Say Cheese, Please!

Humans have been making cheese for about 8,000 years. Originally a way to preserve milk in the pre-refrigeration era, cheese is a delicious part of many traditional diets, including the heart-healthy Mediterranean diet. But the healthfulness of cheese remains controversial, largely because of its saturated fat content. However, many studies suggest that the health effects of saturated fat depend on which food it’s found in.

Get to Know These Delicious Cheeses

Blue. There are many types of “blue” cheese. Roquefort is a bold sheep’s milk cheese from France. Stilton is a mellow cow’s milk cheese from England. Gorgonzola, a cow’s milk cheese from Italy, is in between.

Brie. A soft, moist, velvety cow’s milk cheese from France. It should never be runny.

Buffalo Mozzarella. A water buffalo’s milk cheese from Italy. It’s firm, yet creamy, with a thin, tight skin.

Cheddar. A cow’s milk cheese that originated in England. Fine cheddar has a complex flavor and a texture that is both crumbly and creamy.

Chevre. A goat’s milk cheese from France. Texture can be soft or firm.

Comte. A cow’s milk cheese and one of France’s best-selling cheeses. The color varies based on where the cows grazed.

Feta. A sheep’s or mixed sheep’s and goat’s milk cheese from Greece. Salty, moist and tangy, with a creamy, crumbly texture.

Gouda. A cow’s milk cheese from the Netherlands. Flavor intensifies with age.

Gruyere. A cow’s milk cheese from Switzerland with dense, firm, smooth texture. A favorite for cooking.

Parmigiano-Reggiano. A cow’s milk cheese from Italy. Has the highest calcium and protein content.

Ricotta. A fresh, soft Italian cheese made from the whey that’s left over from production of other cheeses.

When looking at the influence of full-fat dairy on disease risk, it appears that fermented, cultured dairy products like yogurt and cheese have an edge. Research supports that cheese intake is associated with reduced risks of stroke and type 2 diabetes, and has no effect on the risk of heart disease. The reason may be the other nutrients—and microbes—in cheese.

Nutrients and Fermentation. Cheese and other dairy foods are a complex “food matrix” of vitamins, minerals, proteins and carbohydrates, as well as a variety of fats. Cheese also has a diverse array of beneficial (probiotic) microbes, primarily bacteria and fungi. Both the microbes themselves and the compounds that they produce during fermentation—especially the long fermentation times seen in traditionally produced cheeses—may have health benefits.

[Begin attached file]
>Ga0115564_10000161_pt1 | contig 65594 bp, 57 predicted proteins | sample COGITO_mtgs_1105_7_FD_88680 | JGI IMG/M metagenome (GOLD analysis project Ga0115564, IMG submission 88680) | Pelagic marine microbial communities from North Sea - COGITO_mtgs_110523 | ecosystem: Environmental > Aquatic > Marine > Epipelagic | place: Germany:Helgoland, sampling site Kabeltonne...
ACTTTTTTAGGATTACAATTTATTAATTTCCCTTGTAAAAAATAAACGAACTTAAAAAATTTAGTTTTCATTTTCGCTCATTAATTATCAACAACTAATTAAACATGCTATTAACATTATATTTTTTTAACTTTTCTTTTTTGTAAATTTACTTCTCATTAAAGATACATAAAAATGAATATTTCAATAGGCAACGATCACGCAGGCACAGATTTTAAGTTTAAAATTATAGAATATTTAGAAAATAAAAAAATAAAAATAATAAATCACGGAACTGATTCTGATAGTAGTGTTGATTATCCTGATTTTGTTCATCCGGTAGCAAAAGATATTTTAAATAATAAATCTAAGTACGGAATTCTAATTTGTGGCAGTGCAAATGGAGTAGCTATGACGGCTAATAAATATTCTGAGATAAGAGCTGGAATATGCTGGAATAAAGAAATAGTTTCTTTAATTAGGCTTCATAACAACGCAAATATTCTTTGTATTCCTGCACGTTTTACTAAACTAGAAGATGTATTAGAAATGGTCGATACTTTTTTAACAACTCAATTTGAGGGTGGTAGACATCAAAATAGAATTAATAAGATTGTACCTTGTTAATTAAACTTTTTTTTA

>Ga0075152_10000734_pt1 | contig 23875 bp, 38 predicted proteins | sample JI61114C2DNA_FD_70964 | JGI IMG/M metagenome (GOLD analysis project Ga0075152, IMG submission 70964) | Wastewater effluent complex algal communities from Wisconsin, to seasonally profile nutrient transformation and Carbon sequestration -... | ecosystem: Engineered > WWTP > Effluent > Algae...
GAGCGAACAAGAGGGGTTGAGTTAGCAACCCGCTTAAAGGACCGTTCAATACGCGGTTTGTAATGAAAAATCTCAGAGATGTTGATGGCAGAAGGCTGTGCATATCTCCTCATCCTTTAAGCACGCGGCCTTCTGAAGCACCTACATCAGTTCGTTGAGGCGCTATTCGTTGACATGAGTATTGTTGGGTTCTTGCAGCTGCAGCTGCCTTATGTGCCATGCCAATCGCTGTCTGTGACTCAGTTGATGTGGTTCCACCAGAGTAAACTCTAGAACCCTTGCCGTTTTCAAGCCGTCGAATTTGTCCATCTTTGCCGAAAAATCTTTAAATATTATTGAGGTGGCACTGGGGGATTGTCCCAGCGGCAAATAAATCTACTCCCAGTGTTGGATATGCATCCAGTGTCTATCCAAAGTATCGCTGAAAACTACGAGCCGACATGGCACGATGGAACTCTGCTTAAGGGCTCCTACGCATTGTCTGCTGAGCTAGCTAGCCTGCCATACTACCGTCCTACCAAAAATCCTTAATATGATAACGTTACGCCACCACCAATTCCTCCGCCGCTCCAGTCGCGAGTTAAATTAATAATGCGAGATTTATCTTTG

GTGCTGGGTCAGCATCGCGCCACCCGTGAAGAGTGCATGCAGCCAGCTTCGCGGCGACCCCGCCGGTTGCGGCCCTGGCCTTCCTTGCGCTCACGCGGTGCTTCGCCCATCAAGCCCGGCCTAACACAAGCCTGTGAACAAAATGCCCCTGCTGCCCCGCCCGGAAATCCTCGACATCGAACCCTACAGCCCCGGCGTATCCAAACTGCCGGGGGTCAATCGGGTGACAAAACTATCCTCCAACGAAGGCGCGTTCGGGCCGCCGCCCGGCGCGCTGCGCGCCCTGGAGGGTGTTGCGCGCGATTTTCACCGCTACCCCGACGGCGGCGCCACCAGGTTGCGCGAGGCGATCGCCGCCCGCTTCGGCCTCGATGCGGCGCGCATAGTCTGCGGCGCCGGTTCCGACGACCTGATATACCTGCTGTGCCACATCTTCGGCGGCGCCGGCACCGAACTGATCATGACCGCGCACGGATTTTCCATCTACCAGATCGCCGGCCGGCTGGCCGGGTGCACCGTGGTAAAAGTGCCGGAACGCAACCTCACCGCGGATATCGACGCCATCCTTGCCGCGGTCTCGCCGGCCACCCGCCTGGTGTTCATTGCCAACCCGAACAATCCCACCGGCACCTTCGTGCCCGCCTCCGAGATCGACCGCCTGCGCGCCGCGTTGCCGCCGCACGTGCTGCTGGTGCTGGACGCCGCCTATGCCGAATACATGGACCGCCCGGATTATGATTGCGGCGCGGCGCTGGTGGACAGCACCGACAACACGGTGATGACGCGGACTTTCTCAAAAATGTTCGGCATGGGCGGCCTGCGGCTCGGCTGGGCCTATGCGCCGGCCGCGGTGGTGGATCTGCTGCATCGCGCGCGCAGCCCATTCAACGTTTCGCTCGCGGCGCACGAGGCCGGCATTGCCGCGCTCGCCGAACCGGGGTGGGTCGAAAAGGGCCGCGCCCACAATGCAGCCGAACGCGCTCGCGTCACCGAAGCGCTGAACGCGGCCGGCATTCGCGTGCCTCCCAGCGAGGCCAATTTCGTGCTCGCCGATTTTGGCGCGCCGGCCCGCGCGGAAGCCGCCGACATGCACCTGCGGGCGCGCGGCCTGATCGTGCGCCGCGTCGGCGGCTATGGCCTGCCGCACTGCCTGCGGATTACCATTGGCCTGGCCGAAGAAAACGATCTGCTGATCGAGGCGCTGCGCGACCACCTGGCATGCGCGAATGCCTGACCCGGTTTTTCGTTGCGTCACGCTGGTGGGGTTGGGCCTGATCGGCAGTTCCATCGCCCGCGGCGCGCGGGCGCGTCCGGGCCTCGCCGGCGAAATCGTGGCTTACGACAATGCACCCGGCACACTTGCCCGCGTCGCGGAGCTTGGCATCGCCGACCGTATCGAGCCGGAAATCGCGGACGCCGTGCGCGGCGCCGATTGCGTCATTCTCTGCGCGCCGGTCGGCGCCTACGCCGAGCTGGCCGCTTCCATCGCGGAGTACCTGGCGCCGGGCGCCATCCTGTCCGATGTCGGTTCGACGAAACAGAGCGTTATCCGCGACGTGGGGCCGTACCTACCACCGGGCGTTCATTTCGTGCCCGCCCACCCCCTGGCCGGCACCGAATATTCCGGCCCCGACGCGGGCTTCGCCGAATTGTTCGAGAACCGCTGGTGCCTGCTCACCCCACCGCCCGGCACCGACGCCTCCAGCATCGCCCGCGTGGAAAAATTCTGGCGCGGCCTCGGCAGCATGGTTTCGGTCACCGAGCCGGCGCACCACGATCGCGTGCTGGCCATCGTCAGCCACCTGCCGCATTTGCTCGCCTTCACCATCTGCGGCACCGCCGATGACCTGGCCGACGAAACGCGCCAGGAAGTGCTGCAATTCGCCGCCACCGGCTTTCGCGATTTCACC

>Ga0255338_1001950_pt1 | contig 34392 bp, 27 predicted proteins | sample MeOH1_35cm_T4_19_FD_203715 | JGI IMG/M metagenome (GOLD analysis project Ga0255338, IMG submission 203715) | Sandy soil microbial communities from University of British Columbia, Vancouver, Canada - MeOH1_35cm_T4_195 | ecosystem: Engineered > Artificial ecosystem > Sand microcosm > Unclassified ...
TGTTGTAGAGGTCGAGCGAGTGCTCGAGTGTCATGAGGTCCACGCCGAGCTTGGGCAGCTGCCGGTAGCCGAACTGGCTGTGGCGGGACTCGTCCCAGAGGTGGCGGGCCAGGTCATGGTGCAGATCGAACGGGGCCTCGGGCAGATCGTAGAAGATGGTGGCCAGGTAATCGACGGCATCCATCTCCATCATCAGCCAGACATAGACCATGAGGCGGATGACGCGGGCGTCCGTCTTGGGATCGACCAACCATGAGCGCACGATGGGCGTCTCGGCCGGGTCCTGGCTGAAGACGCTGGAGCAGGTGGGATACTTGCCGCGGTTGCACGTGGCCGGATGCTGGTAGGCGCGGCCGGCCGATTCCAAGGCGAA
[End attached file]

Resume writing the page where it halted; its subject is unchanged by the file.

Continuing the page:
“When we eat, we do not consume individual nutrients. We eat the whole food. Either alone or together with other foods in a meal,” says Arne Astrup, MD, DMSc, of the University of Copenhagen, who has co-authored several research papers on the health effects of dairy foods. He points out that we can’t predict a food’s health effects solely on the basis of individual nutrients. “There are interactions between the nutrients in a food that are significant for its overall effect on health.”

Saturated Fat Content. Saturated fat raises “bad” LDL cholesterol, and high LDL is considered a risk factor for CVD. Accordingly, the 2015-2020 Dietary Guidelines for Americans recommends keeping saturated fat intake below 10 percent of total calories. However, in its 2015 report, the Dietary Guidelines Advisory Committee called for more research examining the effects of saturated fats from different food sources, because not all sources of saturated fat may have the same effect on cholesterol and other risk factors for disease.

About 70 percent of milk fat is saturated, but Astrup notes that cheese affects blood cholesterol less than you would think. He says this may be because the calcium in cheese—it’s an excellent source—blocks some fat from being absorbed. That calcium, together with certain proteins in cheese, may help lower blood pressure, while some compounds produced during fermentation may help the body use insulin better.

How to Eat Cheese. Create a delicious balance by enjoying cheese in moderation, pairing small portions with plant foods that have established benefits for reducing disease risk:

  • Enjoy an ounce of cheese with a piece of fruit for a snack.
  • Use cheese to add zip to a leafy green salad.
  • Choose highly flavorful cheeses so you’ll feel satisfied with less.
  • Avoid mindless eating: Don’t eat straight from the block or wedge.
  • Think Mediterranean: sprinkle feta on hummus, or add it to a bean and whole grain salad.

—Carrie Dennett, MPH, RDN

Tips for Cooking With Cheese

  •  Hard cheeses are easier to shred when cold.
  •  Unless they are made of wax, cheese rinds are edible, but vary in texture, bitterness and flavor. Toss a Parmesan rind into a pot of soup for a savory umami boost.
  •  When adding shredded or crumbled cheese to pasta or other hot dishes, wait until immediately before serving.
  •  Cheeses that don’t melt well include feta, ricotta and fresh mozzarella. Those that do melt well, include cheddar and gruyere.
  •  To prevent cheese from separating during cooking, bake cheesy dishes at 375 degrees F or lower.

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